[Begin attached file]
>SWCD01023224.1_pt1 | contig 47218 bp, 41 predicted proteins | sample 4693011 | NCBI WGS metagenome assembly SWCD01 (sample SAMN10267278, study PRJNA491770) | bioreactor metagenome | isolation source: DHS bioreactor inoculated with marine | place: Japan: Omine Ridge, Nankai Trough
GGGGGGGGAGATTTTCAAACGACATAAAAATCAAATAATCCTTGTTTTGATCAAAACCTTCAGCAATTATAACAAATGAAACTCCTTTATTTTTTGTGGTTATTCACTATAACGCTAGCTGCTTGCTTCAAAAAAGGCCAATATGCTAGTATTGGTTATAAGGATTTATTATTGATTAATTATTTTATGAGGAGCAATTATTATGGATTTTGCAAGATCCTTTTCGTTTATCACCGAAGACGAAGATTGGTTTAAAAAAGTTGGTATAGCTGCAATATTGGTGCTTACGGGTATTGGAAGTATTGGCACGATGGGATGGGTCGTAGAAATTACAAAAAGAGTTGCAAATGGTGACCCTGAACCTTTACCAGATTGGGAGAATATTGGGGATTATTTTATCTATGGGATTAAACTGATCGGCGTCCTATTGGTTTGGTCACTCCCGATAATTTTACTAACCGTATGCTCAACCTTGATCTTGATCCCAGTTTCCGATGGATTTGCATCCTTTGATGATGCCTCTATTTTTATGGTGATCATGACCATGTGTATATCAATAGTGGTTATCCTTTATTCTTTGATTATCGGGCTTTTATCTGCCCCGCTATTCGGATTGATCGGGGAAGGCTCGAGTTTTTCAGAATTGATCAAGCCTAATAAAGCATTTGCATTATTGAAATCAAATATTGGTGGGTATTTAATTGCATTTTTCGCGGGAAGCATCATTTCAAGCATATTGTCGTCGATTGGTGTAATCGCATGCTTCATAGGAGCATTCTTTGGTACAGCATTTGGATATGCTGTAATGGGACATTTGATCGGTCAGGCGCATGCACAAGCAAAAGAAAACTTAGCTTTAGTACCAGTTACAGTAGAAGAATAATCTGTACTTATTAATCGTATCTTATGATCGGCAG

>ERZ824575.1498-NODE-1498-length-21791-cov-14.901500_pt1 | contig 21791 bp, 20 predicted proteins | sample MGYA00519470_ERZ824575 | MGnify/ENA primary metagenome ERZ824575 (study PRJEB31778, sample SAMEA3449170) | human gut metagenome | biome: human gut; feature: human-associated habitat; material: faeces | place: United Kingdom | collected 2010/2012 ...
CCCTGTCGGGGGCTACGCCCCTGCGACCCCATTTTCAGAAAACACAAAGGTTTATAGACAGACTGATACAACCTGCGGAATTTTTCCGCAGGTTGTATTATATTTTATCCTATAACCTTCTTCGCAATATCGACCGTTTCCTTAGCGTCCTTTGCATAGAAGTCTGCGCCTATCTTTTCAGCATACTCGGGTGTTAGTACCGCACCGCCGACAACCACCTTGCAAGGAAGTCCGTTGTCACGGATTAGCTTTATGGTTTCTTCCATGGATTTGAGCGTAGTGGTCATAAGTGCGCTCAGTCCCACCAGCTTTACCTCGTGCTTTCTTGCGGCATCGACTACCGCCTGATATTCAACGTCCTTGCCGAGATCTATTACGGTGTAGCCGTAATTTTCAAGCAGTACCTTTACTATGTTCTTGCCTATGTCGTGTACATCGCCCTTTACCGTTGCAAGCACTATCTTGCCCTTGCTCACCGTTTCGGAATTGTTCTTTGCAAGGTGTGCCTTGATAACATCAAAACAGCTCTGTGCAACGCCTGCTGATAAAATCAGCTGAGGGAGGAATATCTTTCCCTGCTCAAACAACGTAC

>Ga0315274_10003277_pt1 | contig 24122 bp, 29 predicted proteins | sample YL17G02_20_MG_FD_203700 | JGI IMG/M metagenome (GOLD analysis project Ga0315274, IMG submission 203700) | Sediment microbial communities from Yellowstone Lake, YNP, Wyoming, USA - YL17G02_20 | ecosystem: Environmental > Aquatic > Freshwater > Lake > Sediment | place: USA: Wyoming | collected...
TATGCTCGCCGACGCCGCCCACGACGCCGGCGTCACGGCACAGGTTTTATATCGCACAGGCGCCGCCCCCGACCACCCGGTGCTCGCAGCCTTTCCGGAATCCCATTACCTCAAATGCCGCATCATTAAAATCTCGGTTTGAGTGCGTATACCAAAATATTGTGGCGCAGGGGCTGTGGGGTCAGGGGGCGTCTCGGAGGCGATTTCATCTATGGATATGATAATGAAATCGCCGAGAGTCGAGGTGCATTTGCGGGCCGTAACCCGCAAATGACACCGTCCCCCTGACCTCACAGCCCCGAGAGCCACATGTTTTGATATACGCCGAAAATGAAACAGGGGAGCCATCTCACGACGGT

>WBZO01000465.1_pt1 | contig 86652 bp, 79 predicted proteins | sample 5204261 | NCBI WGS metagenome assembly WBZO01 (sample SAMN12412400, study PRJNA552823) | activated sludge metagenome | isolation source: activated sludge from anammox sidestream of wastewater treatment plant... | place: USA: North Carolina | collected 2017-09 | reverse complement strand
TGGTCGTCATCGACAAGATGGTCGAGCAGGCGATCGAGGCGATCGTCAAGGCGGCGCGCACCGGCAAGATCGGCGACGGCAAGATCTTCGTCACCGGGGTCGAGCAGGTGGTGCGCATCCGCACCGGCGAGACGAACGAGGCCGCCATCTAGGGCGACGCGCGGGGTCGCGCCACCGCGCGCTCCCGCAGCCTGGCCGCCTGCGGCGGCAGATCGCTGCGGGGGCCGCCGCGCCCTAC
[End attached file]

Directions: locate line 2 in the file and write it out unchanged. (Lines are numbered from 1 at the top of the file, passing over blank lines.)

GGGGGGGGAGATTTTCAAACGACATAAAAATCAAATAATCCTTGTTTTGATCAAAACCTTCAGCAATTATAACAAATGAAACTCCTTTATTTTTTGTGGTTATTCACTATAACGCTAGCTGCTTGCTTCAAAAAAGGCCAATATGCTAGTATTGGTTATAAGGATTTATTATTGATTAATTATTTTATGAGGAGCAATTATTATGGATTTTGCAAGATCCTTTTCGTTTATCACCGAAGACGAAGATTGGTTTAAAAAAGTTGGTATAGCTGCAATATTGGTGCTTACGGGTATTGGAAGTATTGGCACGATGGGATGGGTCGTAGAAATTACAAAAAGAGTTGCAAATGGTGACCCTGAACCTTTACCAGATTGGGAGAATATTGGGGATTATTTTATCTATGGGATTAAACTGATCGGCGTCCTATTGGTTTGGTCACTCCCGATAATTTTACTAACCGTATGCTCAACCTTGATCTTGATCCCAGTTTCCGATGGATTTGCATCCTTTGATGATGCCTCTATTTTTATGGTGATCATGACCATGTGTATATCAATAGTGGTTATCCTTTATTCTTTGATTATCGGGCTTTTATCTGCCCCGCTATTCGGATTGATCGGGGAAGGCTCGAGTTTTTCAGAATTGATCAAGCCTAATAAAGCATTTGCATTATTGAAATCAAATATTGGTGGGTATTTAATTGCATTTTTCGCGGGAAGCATCATTTCAAGCATATTGTCGTCGATTGGTGTAATCGCATGCTTCATAGGAGCATTCTTTGGTACAGCATTTGGATATGCTGTAATGGGACATTTGATCGGTCAGGCGCATGCACAAGCAAAAGAAAACTTAGCTTTAGTACCAGTTACAGTAGAAGAATAATCTGTACTTATTAATCGTATCTTATGATCGGCAG